from the world's big
How astronomy makes neuroscience even cooler: brains, gold, and neutron stars
Love being an intelligent, mobile, conscious being? Thank colliding neutron stars. They created all the gold in the universe, including the gold atoms that your brain can't function without.
Dr. Michelle Thaller is an astronomer who studies binary stars and the life cycles of stars. She is Assistant Director of Science Communication at NASA. She went to college at Harvard University, completed a post-doctoral research fellowship at the California Institute of Technology (Caltech) in Pasadena, Calif. then started working for the Jet Propulsion Laboratory's (JPL) Spitzer Space Telescope. After a hugely successful mission, she moved on to NASA's Goddard Space Flight Center (GSFC), in the Washington D.C. area. In her off-hours often puts on about 30lbs of Elizabethan garb and performs intricate Renaissance dances. For more information, visit NASA.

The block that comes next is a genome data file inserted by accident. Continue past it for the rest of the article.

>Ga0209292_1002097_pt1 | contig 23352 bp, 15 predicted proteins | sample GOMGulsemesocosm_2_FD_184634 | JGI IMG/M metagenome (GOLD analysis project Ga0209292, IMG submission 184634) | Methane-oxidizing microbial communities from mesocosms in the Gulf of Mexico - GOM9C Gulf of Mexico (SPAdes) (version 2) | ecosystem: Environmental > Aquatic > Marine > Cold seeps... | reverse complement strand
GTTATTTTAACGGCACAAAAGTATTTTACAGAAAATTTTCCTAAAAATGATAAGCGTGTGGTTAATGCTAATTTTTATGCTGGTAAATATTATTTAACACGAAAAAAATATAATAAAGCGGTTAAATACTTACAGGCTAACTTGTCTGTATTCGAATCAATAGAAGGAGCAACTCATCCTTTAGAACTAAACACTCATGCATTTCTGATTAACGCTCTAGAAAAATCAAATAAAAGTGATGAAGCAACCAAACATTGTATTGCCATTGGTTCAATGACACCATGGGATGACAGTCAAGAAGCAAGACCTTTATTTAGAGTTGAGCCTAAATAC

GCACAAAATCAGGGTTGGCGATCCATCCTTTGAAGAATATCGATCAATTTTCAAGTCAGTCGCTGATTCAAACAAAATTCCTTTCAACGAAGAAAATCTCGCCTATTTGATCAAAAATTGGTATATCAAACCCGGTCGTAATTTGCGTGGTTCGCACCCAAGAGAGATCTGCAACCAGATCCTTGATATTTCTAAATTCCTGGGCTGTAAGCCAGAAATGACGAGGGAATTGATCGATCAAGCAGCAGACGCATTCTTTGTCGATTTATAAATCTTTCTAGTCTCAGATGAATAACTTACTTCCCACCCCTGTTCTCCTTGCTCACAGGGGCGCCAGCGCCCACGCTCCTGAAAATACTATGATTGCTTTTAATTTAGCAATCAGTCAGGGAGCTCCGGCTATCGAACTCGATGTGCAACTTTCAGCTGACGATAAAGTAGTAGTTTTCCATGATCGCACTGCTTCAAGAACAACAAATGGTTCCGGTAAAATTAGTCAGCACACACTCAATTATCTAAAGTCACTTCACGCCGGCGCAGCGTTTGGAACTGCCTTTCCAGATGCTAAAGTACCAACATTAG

Michelle Thaller: To me it’s amazing some of the things that we actually do know. There’s plenty of things that are conjecture or theories but there’s a lot of stuff that we have real observations and real knowledge of. And amazingly, to me, one of the things is: where did all the atoms in our body come from? And it is actually a real fact, not a theory, that when you look back at how the universe looked about, say, 13 billion years ago, the chemistry was very, very different. We can actually see so far away out into space that the light we’re looking at took billions and billions of years to get to us even at the speed of light. And the farthest away we can see is to a time that was about 400,000 years after the Big Bang. That’s pretty impressive. That’s about 13.5 billion years ago. And when you look back that far the only thing you see is very hot hydrogen gas, a little bit of helium, a tiny bit of lithium, but that’s it. That’s not a theory. That’s actually an observation. And as you look at galaxies very far away in space and therefore very far back in time, you can actually watch the chemistry change. You watch different atoms get built up. And the only thing in the universe that we know that can make a large atom—by large I mean something like oxygen or carbon or calcium or anything that makes up our bodies—is actually the very core of a star. That’s where nuclear fusion reactions ram hydrogen together. The hydrogen was formed during the Big Bang. You take these hydrogen atoms, you smash them together and you build larger and large atoms until you build something like the carbon that makes up most of my body.